Finding something infinitesimally tiny is never easy. But it’s much harder when the searcher doesn’t know what to look for. Theodor Diener, a plant pathologist at the federal Agricultural Research Service, faced that problem when he began investigating spindle tuber disease, a disease that makes potatoes scrawny and misshapen, as Daniel E. Slotnik reports in this news story in the New York Times.
Dr. Diener, who was 102 when he died on March 28 at his home in Beltsville, Md., worked for years to find the culprit, resulting in the discovery of the smallest known infectious agent, which he named a viroid.
Spindle tuber disease, which was first identified in the 1920s, sometimes causes disastrous consequences for crops. Studies show that the ailment can lower potato crop yields by up to 64 percent; only strict quarantining, and in some cases destruction of entire crops, can contain this highly contagious illness. But even decades after the disease was identified, scientists were still not sure what caused it.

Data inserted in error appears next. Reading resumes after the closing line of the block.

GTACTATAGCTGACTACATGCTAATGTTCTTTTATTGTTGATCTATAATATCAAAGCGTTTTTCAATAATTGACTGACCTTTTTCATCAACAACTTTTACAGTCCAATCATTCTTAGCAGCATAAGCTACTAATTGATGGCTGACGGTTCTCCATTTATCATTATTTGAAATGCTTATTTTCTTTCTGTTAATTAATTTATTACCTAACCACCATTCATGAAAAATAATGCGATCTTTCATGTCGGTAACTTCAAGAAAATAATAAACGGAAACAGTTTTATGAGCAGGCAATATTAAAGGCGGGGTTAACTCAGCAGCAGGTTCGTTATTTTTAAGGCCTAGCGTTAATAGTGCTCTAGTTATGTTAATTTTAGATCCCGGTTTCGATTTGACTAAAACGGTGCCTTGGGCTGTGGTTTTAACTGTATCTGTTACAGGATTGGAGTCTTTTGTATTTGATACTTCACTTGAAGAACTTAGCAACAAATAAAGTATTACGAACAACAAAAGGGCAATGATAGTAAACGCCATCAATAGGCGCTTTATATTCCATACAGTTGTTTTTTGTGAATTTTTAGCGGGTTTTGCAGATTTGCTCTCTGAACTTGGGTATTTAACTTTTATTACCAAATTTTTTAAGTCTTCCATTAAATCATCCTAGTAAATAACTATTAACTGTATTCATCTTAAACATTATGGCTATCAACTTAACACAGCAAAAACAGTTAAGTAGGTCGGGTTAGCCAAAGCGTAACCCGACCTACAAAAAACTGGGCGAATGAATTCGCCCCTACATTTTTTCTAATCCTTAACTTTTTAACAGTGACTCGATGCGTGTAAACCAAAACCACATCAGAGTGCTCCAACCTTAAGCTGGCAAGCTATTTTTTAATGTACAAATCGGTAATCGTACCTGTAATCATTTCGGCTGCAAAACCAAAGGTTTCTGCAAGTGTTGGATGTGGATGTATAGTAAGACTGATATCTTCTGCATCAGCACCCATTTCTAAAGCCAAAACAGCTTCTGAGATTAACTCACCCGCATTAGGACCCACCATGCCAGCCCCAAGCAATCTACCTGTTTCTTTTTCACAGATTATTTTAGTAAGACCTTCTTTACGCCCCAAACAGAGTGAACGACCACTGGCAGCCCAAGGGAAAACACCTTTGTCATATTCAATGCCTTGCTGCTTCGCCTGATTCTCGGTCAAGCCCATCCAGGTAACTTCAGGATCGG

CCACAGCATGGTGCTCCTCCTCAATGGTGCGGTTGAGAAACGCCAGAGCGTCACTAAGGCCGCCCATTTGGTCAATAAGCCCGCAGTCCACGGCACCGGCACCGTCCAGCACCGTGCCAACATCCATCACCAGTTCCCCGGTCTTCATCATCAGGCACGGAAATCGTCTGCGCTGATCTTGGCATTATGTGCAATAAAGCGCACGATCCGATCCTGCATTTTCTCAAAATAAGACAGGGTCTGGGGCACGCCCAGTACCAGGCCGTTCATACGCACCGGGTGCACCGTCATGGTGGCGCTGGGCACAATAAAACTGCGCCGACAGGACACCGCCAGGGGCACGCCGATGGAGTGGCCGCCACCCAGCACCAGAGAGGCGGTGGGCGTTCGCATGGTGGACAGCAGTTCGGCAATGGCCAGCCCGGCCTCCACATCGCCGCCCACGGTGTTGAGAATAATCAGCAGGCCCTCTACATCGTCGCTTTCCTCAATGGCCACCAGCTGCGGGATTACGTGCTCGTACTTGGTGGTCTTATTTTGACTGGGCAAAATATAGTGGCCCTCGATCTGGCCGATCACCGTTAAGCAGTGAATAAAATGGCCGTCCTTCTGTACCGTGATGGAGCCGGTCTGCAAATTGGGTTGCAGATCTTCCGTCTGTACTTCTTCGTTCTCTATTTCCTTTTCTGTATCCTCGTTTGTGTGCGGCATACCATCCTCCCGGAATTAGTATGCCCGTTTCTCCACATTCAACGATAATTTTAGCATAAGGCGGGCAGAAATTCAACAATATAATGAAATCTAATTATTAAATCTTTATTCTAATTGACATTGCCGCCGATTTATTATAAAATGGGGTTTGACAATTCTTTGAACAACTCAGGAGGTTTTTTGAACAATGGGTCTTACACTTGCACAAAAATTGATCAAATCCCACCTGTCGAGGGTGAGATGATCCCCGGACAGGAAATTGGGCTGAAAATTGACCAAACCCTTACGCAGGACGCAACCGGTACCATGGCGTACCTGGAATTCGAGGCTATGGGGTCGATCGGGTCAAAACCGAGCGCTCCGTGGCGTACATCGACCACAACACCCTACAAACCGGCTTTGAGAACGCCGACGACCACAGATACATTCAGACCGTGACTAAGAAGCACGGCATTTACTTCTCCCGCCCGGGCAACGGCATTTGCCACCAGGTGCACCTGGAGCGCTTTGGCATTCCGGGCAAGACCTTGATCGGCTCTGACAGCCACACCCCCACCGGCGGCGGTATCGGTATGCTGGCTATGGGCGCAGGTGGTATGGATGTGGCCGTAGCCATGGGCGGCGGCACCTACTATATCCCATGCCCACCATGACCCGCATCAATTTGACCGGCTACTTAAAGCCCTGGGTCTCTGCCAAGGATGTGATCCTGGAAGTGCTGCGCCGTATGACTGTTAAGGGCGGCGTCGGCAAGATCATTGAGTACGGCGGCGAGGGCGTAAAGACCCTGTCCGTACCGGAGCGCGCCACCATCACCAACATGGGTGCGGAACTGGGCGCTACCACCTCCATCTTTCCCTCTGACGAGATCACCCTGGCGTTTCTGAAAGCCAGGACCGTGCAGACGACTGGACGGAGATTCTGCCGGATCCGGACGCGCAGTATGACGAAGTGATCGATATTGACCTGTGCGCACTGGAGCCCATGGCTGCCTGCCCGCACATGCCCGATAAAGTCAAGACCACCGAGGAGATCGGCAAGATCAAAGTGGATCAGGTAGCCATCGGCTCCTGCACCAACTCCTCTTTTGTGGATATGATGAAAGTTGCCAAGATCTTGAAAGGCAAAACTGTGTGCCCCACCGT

Dr. Diener and colleagues like William B. Raymer at the research service, part of the Department of Agriculture, spent most of the 1960s trying to solve the puzzle.
After identifying the viroid that caused spindle tuber disease, Dr. Diener helped develop a test to detect it. He went on to receive the National Medal of Science from President Ronald Reagan in a Rose Garden ceremony at the White House in 1987.
Source: The New York Times. Read the full story by Daniel E Slotnik here
Photo: Since Dr. Diener’s discovery, scientists have identified more than 30 different viroids that cause diseases in plants. Credit University of Maryland via The New York Times